I usually say that coaches (and parents and teachers) need to think like “Big Kids.” After reading this piece by Geoff Hemingway, I may just change this to “Big Picture.”


GOAL: “If I just lose five pounds, I’ll be more attractive than I’ve even been, I’ll have money and prestige and I’ll be happy.”

CLOSE UP: I hate the way my body looks. I’ve tried everything to get back to my dream weight of X. I can’t stop weighing myself, and every time the number goes up, I want to die.

COACH / PANORAMIC: If you hate the way your body looks, there are more than likely deeper issues at play here than five pounds. I would ask you to examine what the pursuit of those five pounds is costing you in family or friend time. You’re so focused on working out and eating right, that you’re not allowing yourself any laxity or fun with your loved ones. First step, hide that scale. Second, let’s find some options for you so you can enjoy time with your family and friends without worrying about your weight.

End quote

This article, combined with Geoff’s blog post, is a nice summary of the keys to working in the fitness industry or simply “staying in shape.”


Let me apply it to fitness and training here first. You see, we get so caught up in the nonessential stuff that we miss what’s really important. We argue over things that really don’t matter. Do you believe in full body workouts or split routines? Do you work with kettlebells or barbells? Do you believe in HIIT or long low intensity cardio? Do you stretch before or after your training session? You see, none of that really matters. Do you have preferences? Sure. That’s okay, we all do. But they aren’t what matters. In fitness, this is what matters:

You hinge, squat, push, pull, carry stuff and strengthen your trunk
Perform the above movements well in whatever variation you can
You commit to getting stronger in the above movements
You get your heart rate up
You stretch
You change it up at the very least every 6 weeks

The rest is minutia.

End quote

Dan Martin sent this in. Dan has really improved his rowing times by slowing down. Oddly, I became a better thrower “slowing down.” John Jerome discussed this in his books decades ago; “Staying Supple” even has a great summary of this point. As Paul Simon taught us: “Slow down, you move too fast.”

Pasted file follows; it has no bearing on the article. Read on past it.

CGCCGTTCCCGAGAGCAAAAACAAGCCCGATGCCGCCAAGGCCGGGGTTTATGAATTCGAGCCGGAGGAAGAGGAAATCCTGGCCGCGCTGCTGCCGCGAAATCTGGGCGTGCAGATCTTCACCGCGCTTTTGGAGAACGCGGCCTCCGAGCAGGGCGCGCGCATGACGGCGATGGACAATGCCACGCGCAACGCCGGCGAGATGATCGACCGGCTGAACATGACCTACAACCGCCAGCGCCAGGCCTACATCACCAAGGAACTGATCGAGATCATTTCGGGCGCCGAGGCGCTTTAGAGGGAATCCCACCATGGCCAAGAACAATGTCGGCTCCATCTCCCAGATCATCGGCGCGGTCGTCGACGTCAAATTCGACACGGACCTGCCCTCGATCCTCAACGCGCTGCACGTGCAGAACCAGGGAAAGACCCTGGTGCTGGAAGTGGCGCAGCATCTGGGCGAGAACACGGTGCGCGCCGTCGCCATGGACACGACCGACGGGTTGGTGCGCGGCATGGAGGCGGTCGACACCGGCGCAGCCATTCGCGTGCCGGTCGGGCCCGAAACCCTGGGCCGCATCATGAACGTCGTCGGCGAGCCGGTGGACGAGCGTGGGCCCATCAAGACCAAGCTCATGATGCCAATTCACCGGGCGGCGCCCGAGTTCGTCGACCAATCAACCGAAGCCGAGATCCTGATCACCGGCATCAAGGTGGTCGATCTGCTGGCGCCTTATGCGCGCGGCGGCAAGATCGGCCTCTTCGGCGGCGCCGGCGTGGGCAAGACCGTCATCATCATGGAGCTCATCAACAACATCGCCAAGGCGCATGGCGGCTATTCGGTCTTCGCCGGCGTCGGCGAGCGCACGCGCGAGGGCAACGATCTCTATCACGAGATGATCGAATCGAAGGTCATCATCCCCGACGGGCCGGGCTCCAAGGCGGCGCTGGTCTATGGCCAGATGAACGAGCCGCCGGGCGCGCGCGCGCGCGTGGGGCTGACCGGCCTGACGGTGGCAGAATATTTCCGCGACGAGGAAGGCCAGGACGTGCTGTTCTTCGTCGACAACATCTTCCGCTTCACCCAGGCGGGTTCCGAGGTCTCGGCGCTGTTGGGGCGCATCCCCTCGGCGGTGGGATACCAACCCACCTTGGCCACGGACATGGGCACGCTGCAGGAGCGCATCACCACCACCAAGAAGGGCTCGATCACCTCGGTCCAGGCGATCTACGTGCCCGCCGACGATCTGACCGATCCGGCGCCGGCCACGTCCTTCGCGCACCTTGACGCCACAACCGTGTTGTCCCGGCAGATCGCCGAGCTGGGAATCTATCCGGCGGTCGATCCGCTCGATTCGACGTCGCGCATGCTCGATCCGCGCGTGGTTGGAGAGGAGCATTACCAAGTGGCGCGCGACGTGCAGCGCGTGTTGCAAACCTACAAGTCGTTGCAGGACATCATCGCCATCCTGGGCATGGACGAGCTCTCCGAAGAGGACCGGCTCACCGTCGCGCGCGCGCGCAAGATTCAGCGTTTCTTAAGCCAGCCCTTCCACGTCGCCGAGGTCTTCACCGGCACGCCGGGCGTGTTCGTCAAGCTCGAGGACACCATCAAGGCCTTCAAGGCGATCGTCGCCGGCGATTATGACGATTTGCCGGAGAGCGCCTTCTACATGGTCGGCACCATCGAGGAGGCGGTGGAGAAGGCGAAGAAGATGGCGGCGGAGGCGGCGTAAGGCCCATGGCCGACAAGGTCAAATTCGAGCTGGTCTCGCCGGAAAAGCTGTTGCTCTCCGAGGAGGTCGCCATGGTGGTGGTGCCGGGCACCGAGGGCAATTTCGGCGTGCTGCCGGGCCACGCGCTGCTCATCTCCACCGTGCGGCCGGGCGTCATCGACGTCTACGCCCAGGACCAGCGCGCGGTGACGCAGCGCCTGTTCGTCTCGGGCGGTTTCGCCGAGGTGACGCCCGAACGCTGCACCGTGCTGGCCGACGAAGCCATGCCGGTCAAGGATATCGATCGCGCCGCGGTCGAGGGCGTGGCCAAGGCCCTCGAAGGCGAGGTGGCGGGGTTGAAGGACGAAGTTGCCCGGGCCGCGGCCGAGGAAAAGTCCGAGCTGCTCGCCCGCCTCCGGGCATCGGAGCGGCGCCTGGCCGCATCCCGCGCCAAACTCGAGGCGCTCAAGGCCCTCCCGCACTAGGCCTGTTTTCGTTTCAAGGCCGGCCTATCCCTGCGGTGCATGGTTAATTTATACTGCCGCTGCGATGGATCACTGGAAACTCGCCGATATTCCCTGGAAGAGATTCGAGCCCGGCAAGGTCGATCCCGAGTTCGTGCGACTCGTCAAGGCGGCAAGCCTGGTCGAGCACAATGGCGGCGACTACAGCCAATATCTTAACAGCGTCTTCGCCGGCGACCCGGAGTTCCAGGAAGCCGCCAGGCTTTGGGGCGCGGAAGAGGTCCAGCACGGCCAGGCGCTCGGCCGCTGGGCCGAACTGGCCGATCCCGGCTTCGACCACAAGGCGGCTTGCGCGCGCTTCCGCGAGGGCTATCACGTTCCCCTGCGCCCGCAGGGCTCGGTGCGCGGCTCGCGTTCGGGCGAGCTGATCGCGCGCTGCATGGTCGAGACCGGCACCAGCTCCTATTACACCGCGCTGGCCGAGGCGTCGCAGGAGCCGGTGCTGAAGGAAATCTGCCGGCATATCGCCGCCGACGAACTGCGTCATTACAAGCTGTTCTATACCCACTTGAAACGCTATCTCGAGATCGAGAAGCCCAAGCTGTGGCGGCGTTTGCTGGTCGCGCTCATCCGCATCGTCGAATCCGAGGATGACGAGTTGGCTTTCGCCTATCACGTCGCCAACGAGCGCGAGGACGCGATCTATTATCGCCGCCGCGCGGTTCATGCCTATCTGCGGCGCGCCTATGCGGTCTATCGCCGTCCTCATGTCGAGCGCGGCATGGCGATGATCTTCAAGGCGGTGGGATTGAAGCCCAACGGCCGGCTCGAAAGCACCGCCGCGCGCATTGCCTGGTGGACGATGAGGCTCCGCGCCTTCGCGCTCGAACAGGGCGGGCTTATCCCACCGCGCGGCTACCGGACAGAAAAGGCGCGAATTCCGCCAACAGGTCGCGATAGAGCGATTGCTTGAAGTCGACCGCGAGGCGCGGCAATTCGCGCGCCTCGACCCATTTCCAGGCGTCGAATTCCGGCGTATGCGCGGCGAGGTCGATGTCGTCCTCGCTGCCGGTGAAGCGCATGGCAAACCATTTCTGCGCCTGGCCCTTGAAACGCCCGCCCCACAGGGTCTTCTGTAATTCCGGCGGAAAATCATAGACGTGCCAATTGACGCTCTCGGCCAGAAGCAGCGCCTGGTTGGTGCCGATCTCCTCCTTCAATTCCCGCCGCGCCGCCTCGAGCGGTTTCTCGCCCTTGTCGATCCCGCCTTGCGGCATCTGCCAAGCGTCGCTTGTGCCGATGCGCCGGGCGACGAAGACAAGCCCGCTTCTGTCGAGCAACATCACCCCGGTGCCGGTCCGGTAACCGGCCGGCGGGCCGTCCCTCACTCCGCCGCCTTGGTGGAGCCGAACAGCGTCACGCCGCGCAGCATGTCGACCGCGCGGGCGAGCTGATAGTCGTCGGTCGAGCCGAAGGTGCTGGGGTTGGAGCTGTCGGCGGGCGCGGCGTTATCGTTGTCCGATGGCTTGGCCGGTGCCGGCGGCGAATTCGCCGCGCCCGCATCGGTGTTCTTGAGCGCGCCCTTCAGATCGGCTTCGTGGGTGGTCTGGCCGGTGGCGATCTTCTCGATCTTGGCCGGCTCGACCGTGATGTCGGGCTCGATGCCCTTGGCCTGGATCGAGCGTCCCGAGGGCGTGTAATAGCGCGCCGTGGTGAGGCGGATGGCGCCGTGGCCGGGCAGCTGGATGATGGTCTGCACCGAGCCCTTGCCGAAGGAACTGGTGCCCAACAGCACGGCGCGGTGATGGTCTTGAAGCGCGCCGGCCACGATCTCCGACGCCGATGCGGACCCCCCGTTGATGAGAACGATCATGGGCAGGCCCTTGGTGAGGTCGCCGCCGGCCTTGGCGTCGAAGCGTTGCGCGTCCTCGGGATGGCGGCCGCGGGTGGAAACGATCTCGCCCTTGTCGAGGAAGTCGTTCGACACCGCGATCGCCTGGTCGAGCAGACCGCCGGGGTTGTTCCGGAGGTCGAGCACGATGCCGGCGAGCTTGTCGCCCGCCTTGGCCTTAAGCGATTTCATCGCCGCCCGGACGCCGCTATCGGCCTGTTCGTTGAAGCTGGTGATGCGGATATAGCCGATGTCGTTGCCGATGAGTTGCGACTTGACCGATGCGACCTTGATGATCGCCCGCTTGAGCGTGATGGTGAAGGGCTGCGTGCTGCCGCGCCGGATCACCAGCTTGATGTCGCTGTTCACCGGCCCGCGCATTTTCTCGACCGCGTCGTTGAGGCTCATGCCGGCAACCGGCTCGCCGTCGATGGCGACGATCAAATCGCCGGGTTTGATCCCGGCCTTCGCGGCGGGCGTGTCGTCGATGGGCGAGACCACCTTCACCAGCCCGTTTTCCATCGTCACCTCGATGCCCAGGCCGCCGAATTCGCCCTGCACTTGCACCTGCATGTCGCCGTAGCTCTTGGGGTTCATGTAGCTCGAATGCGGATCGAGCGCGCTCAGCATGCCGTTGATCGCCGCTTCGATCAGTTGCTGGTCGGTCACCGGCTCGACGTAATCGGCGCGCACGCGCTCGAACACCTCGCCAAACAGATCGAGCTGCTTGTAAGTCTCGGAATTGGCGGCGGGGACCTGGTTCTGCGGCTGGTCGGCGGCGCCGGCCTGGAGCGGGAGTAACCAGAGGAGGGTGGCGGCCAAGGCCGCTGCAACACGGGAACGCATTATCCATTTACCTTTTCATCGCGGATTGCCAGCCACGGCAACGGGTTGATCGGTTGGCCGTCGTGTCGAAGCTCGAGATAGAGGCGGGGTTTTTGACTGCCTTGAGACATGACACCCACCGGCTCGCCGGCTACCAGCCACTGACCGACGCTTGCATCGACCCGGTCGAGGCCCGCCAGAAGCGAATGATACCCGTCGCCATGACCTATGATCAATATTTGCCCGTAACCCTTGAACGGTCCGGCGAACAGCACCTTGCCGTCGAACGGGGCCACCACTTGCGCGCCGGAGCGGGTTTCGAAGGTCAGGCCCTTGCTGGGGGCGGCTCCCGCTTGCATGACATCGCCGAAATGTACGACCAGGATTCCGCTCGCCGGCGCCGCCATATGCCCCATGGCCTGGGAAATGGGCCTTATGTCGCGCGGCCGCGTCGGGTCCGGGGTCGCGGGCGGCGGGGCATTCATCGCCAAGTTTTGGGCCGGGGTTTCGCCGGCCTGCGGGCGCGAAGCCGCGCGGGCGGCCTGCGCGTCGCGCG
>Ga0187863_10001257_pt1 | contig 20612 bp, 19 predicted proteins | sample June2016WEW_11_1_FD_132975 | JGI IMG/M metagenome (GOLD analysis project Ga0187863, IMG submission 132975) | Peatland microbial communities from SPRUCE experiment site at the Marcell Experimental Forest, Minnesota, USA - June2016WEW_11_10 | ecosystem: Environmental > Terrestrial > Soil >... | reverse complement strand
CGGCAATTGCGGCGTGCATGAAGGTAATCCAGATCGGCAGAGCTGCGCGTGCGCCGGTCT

“’When rowing indoors, you’re able to avoid the ‘fly and die’ approach, where you row too-hard-too-fast and burn out,’ says Schoch. Your move: Slow down your strokes per minute (SPM) to focus on form, says Nick Knight, a London-based Ph.D. with a background in human performance who rowed for four years at Oxford and recently trained a four-man crew to row the Indian Ocean. The best rowers don’t rush up and down—they have a deliberate yet powerful stroke. ‘When you are ready to take your next stroke, don’t just slam your legs down but (without pulling with your arms), hang back off the handles and squeeze with your legs,’ says Knight. ‘As soon as your legs are near locking flat, not sooner, pull with your arms. In theory this is one seamless, fluid motion.’”

It’s odd how one little article can change my perception on a person. I was never a fan of Jay Leno, but this article really surprised me.

“Comedian and former host of NBC’s “The Tonight Show” Jay Leno plays it safe when it comes to money.

“From the moment he entered the working world, ‘I always had two incomes,’ he explains to CNBC. ‘I’d bank one and I’d spend one.’

“And he made sure to spend the smaller amount.

“‘When I was younger, I would always save the money I made working at the car dealership and I would spend the money I made as a comedian,’ he says. ‘When I started to get a bit famous, the money I was making as a comedian was way more than the money I was making at the car dealership, so I would bank that and spend the car dealership money.'”

I’m off to England again this week. I will be posting next week’s edition from a hotel in Manchester. But, until then, keep lifting and learning.


Per Glenn Pendlay: “Strength coaches have gotten too dependent on computers, spreadsheets, and percentages. It’s that simple.” Here’s the rest of the article:
Glenn Pendlay: Strength Training is a Process, Not an Event